There is no clear-cut definition for postmodernism, but it does seem to encompass two general facets of philosophy — 1) that all ‘truth’ is relative to the individual, that it is, essentially, whatever you make of it, and 2) a strong focus on relationship, both to people and to the world and nature in general. Listening to another political talk-show on the way back from New York last night, a connection clicked into place.
Politicians today are expert post-modernists in action. To them all truth is relative, subject to the whims of whoever is strong enough to sculpt it and make their message heard to the populace. Every single event is open for interpretation, and so the focus is not on finding out what happened but on putting a spin on the event that provides an advantage to one’s own party/organization/lobby group, etc. The only real truth in politics is power — how to attain it, and how to keep it. All else is relative to that. There is no such thing as truth or lies — only political advantage gained from remaking events and history so that they favor oneself. There is no such thing as good or evil — only people who serve as pawns to cast the politician in a favorable light. There are no good or bad ethics — except where it serves the politician to point out one’s own good ethics and the poor ethics of one’s opponent. Popularity is power, and politicians will do anything to gain that power and maintain it, whatever the cost. There is no concern for the people supposedly being served. There is only concern for one’s own political status.
This is the reason why we see so much mud-slinging on the political front. Since the truth does not matter, the only important thing is to make sure that when the dust settles, your opponent looks worse than you do. This is why so much of the information coming from Washington and other government sources is always cast with so much doubt — who can believe anything that comes from a politician when the only important thing to them is twisting the facts to cast themselves in the best possible light? This is why so many people are so cynical about politicians — they know they are being manipulated, and so the only thing they can hope to do is to choose the ‘best’ of all the manipulators. This is why so few politicians actually have plans for governing, and why those that do have plans cannot gain the cooperation to get them implemented — everyone is too busy playing the game of telling events as they want them to appear to actually make good and wise laws. This is the game that is played with our government and with our country. This is why we always feel have to choose the lesser of all evils when election day rolls around again. Truth is whatever the politicians can make of it for their own advantage, only that advantage has left the rest of us with the messes they don’t want to admit to because it would sully their reputations and whatever political power they have gained.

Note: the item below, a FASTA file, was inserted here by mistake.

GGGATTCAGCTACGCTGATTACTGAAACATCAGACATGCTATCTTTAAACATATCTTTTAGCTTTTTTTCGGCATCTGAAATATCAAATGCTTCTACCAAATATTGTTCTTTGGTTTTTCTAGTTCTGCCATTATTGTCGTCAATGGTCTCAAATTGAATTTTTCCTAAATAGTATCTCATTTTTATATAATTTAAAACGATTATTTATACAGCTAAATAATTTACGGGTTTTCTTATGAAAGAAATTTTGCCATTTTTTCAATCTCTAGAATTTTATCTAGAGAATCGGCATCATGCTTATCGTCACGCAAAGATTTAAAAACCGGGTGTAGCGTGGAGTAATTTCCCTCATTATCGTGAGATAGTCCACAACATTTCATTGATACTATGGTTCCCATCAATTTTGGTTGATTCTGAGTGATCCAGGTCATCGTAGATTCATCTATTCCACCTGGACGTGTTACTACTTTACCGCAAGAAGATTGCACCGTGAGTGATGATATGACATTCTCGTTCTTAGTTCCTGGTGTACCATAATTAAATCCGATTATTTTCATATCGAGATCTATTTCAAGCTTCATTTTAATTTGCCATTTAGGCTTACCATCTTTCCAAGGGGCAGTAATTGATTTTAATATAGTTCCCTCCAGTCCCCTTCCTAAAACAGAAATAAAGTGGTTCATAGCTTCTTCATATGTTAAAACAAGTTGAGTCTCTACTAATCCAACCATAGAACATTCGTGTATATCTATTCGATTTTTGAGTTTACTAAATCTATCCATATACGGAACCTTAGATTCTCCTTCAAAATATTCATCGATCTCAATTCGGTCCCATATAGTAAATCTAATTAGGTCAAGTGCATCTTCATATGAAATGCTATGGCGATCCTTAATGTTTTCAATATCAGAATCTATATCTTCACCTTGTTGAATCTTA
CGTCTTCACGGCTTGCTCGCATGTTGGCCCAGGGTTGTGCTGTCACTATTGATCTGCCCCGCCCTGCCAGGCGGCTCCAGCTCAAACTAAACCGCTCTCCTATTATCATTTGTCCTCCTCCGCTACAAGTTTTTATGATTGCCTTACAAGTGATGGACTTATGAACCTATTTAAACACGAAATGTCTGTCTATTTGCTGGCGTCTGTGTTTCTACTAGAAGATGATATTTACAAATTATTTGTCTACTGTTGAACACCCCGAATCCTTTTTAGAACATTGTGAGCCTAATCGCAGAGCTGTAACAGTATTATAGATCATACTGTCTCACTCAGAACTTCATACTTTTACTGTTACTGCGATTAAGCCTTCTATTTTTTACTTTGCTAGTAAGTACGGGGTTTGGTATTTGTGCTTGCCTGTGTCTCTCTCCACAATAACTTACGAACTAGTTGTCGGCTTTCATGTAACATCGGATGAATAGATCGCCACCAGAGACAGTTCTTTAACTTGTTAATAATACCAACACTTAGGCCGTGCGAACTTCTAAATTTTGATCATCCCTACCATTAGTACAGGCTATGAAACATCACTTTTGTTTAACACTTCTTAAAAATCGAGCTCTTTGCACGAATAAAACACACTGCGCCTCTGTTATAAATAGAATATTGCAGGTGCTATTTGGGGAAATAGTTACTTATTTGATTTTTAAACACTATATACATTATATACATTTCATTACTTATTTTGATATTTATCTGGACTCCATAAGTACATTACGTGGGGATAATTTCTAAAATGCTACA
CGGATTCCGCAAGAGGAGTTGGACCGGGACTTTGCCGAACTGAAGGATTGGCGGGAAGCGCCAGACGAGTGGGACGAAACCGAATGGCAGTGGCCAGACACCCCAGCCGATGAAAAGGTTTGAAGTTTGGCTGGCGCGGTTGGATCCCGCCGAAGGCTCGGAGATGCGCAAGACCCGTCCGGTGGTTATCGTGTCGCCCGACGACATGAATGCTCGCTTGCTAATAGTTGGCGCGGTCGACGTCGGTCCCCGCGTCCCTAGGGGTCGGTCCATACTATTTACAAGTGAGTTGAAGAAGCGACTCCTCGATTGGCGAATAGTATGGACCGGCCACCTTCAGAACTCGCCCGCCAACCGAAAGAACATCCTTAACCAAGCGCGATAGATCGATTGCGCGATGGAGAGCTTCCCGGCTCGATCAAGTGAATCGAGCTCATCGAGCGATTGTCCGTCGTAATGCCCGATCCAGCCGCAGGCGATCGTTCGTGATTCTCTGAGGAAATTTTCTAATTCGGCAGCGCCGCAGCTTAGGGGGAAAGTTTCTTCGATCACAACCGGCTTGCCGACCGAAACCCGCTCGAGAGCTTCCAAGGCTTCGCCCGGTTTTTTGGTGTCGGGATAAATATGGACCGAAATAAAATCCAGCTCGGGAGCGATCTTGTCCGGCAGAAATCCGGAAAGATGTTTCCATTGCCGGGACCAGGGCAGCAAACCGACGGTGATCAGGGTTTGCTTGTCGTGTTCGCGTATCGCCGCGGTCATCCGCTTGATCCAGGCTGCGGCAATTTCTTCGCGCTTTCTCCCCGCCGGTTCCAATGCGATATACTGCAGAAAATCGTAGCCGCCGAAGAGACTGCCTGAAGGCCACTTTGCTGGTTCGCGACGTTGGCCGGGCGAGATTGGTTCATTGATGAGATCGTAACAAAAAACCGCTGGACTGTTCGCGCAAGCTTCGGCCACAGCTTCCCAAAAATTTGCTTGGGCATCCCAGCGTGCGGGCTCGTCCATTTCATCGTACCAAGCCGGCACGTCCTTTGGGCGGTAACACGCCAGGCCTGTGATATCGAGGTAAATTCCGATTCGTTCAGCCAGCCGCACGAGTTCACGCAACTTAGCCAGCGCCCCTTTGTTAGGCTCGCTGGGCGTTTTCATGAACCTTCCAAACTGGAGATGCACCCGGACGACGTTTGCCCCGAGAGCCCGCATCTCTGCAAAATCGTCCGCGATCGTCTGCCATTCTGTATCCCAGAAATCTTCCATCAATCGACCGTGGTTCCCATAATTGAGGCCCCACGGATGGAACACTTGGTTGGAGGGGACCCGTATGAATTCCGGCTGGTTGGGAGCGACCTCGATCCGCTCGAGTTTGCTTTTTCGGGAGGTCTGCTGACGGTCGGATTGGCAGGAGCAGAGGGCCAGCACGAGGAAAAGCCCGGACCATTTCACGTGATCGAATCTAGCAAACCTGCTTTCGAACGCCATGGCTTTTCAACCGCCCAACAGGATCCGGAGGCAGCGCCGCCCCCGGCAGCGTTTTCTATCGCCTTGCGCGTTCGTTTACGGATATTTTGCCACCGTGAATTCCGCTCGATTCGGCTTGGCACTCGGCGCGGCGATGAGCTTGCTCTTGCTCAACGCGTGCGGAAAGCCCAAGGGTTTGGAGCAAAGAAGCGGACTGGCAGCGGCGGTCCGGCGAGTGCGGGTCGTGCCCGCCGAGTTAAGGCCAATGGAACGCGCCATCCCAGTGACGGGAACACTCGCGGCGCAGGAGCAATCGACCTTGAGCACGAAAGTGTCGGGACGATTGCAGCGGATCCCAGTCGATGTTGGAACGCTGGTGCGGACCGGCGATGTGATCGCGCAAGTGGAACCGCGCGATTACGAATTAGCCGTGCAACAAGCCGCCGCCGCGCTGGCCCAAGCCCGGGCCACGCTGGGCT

Unfortunately, it is not possible to isolate this phenomenon to just one political party or another — they are all guilty of post-modernistic politics. There are notable exceptions on both sides, of course, and we can only hope that those who approach politics with genuine honesty and integrity can have some influence on the rest. I fear, though, that it is a losing battle, that all politicians will ultimately end up being dirty, rotten liars, that ultimately our nation will fall because our leaders are too busy twisting the facts to recognize real danger when it rears its ugly head. The irony of all this is that in a democratic society such as ours, we are the ones who give the politicians power. We are the ones who keep electing the same liars and manipulators to office, the ones who twist facts and events to suit their purposes. What is more frustrating is that we can elect politicians who seem honest, only to find out they are no better than their counterparts. The world of politics today is fraught with dishonest men, and finding the honest ones is becoming harder and harder to do.
This is why I believe we need more Christians in politics, not to push their religious agendas, but to restore a measure of honesty and integrity to the positions of power that guide our nation. It’s not an easy job, but I have a deep respect for those few who can gain those seats, maintain their integrity, and wield power with wisdom, despite the overwhelming force of dishonesty that they face. Pray for our leaders on a regular basis. It’s a tough job they choose, and it is made at least somewhat easier by the support of people who care about bringing politics to a place of truth and integrity.